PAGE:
- 60. Parkinson J, Springer A, Prinz W (2012) Before, during and after you disappear: Aspects of timing and dynamic updating of the real-time action simulation of human motions. Psychol Res 76: 421–433. doi: 10.1007/s00426-012-0422-3
- 61. Saygin AP, Stadler W (2012) The role of appearance and motion in action prediction. Psychol Res 76: 388–394. doi: 10.1007/s00426-012-0426-z
- 62. Sparenberg P, Springer A, Prinz W (2012) Predicting others' actions: Evidence for a constant time delay in action simulation. Psychol Res 76: 41–49. doi: 10.1007/s00426-011-0321-z
- 63. Stadler W, Springer A, Parkinson J, Prinz W (2012) Movement kinematics affect action prediction: Comparing human to non-human point-light actions. Psychol Res 76: 395–406. doi: 10.1007/s00426-012-0431-2
- 64. Cross ES, Stadler W, Parkinson J, Schütz-Bosbach S, Prinz W (2013) The influence of visual training on predicting complex action sequences. Hum Brain Mapp 34: 467–486. doi: 10.1002/hbm.21450
- 65. Stadler W, Schubotz RI, von Cramon DY, Springer A, Graf M, et al. (2011) Predicting and memorizing observed action: Differential premotor cortex involvement. Hum Brain Mapp 32: 677–687. doi: 10.1002/hbm.20949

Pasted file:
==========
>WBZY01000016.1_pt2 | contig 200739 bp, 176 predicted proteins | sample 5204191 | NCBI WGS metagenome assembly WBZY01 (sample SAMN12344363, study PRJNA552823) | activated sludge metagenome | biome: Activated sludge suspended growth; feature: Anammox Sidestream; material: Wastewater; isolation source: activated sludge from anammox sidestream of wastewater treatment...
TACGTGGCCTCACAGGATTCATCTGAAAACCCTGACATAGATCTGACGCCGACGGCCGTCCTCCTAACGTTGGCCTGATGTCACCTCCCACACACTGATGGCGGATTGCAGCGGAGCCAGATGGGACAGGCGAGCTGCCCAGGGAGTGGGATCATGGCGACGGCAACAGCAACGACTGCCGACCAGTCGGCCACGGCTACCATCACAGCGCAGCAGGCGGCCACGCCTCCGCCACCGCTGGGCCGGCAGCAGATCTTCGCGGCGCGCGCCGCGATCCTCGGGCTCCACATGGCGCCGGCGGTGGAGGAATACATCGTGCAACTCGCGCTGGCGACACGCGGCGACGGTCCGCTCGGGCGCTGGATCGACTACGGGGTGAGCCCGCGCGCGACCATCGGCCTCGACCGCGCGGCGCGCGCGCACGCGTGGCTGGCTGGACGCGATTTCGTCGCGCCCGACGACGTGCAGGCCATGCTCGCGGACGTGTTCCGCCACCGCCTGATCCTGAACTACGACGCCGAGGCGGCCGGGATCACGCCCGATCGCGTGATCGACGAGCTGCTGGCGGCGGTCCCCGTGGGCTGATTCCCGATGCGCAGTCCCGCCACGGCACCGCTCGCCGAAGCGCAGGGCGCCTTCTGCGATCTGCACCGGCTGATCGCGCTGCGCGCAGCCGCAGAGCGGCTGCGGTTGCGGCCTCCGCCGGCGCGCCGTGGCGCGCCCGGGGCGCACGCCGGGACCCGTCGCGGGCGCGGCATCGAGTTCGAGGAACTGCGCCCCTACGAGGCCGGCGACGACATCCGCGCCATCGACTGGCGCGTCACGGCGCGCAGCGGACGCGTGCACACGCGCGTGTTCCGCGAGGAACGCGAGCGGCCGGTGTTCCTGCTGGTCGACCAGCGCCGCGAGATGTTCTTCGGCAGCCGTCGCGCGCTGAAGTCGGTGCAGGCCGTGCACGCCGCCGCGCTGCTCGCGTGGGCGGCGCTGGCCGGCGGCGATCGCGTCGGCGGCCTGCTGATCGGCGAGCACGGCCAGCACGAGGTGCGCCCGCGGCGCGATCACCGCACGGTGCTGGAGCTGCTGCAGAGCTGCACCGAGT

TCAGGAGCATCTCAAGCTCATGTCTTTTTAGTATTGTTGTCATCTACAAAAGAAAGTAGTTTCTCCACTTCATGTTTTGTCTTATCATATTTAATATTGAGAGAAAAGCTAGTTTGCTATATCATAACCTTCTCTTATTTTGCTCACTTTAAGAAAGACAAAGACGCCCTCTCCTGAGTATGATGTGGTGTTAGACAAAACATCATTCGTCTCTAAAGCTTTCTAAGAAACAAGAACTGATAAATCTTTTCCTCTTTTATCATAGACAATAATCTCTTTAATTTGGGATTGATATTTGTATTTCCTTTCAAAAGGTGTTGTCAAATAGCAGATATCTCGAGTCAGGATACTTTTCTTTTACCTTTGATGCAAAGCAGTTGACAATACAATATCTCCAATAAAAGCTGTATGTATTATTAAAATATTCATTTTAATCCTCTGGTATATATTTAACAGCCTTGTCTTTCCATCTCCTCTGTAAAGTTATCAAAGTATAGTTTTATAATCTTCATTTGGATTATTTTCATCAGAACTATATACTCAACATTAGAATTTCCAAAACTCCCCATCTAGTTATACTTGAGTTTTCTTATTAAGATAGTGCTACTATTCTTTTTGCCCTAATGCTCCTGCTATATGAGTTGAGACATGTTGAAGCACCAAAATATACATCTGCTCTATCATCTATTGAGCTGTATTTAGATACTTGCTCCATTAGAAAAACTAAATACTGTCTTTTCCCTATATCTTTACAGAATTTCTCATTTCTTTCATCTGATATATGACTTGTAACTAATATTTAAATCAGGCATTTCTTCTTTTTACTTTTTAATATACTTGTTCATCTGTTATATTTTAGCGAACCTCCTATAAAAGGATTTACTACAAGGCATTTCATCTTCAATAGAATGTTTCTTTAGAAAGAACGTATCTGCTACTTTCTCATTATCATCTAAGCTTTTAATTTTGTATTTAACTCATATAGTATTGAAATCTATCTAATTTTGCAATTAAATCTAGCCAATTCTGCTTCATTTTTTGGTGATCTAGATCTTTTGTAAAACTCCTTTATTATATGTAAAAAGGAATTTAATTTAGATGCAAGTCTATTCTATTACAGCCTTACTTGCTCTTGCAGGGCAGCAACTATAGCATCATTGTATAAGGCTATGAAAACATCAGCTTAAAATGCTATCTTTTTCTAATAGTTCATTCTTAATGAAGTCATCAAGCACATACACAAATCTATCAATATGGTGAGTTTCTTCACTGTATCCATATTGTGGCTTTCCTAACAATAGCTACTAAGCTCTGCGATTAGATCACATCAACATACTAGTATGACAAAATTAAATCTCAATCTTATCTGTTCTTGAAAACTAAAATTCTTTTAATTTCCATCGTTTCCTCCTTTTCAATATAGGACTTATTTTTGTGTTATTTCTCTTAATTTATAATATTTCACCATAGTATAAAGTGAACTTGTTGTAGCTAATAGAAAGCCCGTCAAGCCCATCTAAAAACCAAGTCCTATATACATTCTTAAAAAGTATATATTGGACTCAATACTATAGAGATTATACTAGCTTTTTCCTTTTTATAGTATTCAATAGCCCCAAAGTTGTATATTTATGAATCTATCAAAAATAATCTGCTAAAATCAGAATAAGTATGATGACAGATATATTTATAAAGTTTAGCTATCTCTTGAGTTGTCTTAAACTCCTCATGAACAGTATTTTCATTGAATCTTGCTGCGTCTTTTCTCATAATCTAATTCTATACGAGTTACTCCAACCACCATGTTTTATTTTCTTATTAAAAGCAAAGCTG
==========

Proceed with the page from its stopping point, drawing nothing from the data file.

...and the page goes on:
- 66. Oldfield RC (1971) The assessment and analysis of handedness: The Edinburgh inventory. Neuropsychologia 9: 97–113. doi: 10.1016/0028-3932(71)90067-4
- 67. Folstein MF, Folstein SE, McHugh PR (1975) “Mini-mental state”: A practical method for grading the cognitive state of patients for the clinician. J Psychiatr Res 12: 189–198. doi: 10.1002/(sici)1099-1166(199805)13:5<285::aid-gps753>3.3.co;2-m
- 68. Wechsler D (1997) Wechsler Adult Intelligence Scale - Third Edition (WAIS-III). San Antonio, TX: The Psychological Corporation.
- 69. Park DC, Lautenschlager G, Hedden T, Davidson NS, Smith AD, et al. (2002) Models of visuospatial and verbal memory across the adult life span. Psychol Aging 17: 299–320. doi: 10.1037//0882-7922.214.171.1249
- 70. Baddeley A, Emslie H, Nimmo-Smith I (1993) The Spot-the-Word test: A robust estimate of verbal intelligence based on lexical decision. Br J Clin Psychol 32: 55–65. doi: 10.1111/j.2044-8260.1993.tb01027.x
- 71. Mugler JP, Brookeman JR (1990) Three-dimensional magnetization-prepared rapid gradient-echo imaging (3D MP RAGE). Magn Reson Med 15: 152–157. doi: 10.1002/mrm.1910150117
- 72. Ashburner J, Friston KJ (2005) Unified segmentation. Neuroimage 26: 839–851. doi: 10.1016/j.neuroimage.2005.02.018
- 73. Henson R (2005) What can functional neuroimaging tell the experimental psychologist? Q J Exp Psychol A 58: 193–233. doi: 10.1080/02724980443000502
- 74. Eickhoff SB, Stephan KE, Mohlberg H, Grefkes C, Fink GR, et al. (2005) A new SPM toolbox for combining probabilistic cytoarchitectonic maps and functional imaging data. Neuroimage 25: 1325–1335. doi: 10.1016/j.neuroimage.2004.12.034